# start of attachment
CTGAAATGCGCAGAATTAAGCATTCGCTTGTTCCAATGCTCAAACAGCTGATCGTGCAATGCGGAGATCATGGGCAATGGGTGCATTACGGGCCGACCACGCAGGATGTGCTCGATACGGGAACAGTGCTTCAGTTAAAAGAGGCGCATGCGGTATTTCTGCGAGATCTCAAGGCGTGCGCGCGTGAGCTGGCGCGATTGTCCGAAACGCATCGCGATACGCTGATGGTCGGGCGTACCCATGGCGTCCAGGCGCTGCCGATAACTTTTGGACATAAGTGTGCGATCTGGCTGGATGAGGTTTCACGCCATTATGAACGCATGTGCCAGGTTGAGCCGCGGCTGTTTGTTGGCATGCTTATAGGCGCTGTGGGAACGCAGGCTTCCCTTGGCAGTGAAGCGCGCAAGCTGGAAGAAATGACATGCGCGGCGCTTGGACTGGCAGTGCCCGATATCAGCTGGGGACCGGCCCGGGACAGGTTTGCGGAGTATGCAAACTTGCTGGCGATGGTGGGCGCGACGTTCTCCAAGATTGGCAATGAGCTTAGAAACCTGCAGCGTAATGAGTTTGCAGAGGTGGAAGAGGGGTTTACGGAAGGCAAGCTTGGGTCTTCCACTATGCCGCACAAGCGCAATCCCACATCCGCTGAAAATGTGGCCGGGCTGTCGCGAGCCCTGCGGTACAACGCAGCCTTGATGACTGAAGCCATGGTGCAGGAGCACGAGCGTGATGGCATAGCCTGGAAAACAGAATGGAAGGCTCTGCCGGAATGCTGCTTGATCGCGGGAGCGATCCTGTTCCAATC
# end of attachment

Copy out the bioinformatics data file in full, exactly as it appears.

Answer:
CTGAAATGCGCAGAATTAAGCATTCGCTTGTTCCAATGCTCAAACAGCTGATCGTGCAATGCGGAGATCATGGGCAATGGGTGCATTACGGGCCGACCACGCAGGATGTGCTCGATACGGGAACAGTGCTTCAGTTAAAAGAGGCGCATGCGGTATTTCTGCGAGATCTCAAGGCGTGCGCGCGTGAGCTGGCGCGATTGTCCGAAACGCATCGCGATACGCTGATGGTCGGGCGTACCCATGGCGTCCAGGCGCTGCCGATAACTTTTGGACATAAGTGTGCGATCTGGCTGGATGAGGTTTCACGCCATTATGAACGCATGTGCCAGGTTGAGCCGCGGCTGTTTGTTGGCATGCTTATAGGCGCTGTGGGAACGCAGGCTTCCCTTGGCAGTGAAGCGCGCAAGCTGGAAGAAATGACATGCGCGGCGCTTGGACTGGCAGTGCCCGATATCAGCTGGGGACCGGCCCGGGACAGGTTTGCGGAGTATGCAAACTTGCTGGCGATGGTGGGCGCGACGTTCTCCAAGATTGGCAATGAGCTTAGAAACCTGCAGCGTAATGAGTTTGCAGAGGTGGAAGAGGGGTTTACGGAAGGCAAGCTTGGGTCTTCCACTATGCCGCACAAGCGCAATCCCACATCCGCTGAAAATGTGGCCGGGCTGTCGCGAGCCCTGCGGTACAACGCAGCCTTGATGACTGAAGCCATGGTGCAGGAGCACGAGCGTGATGGCATAGCCTGGAAAACAGAATGGAAGGCTCTGCCGGAATGCTGCTTGATCGCGGGAGCGATCCTGTTCCAATC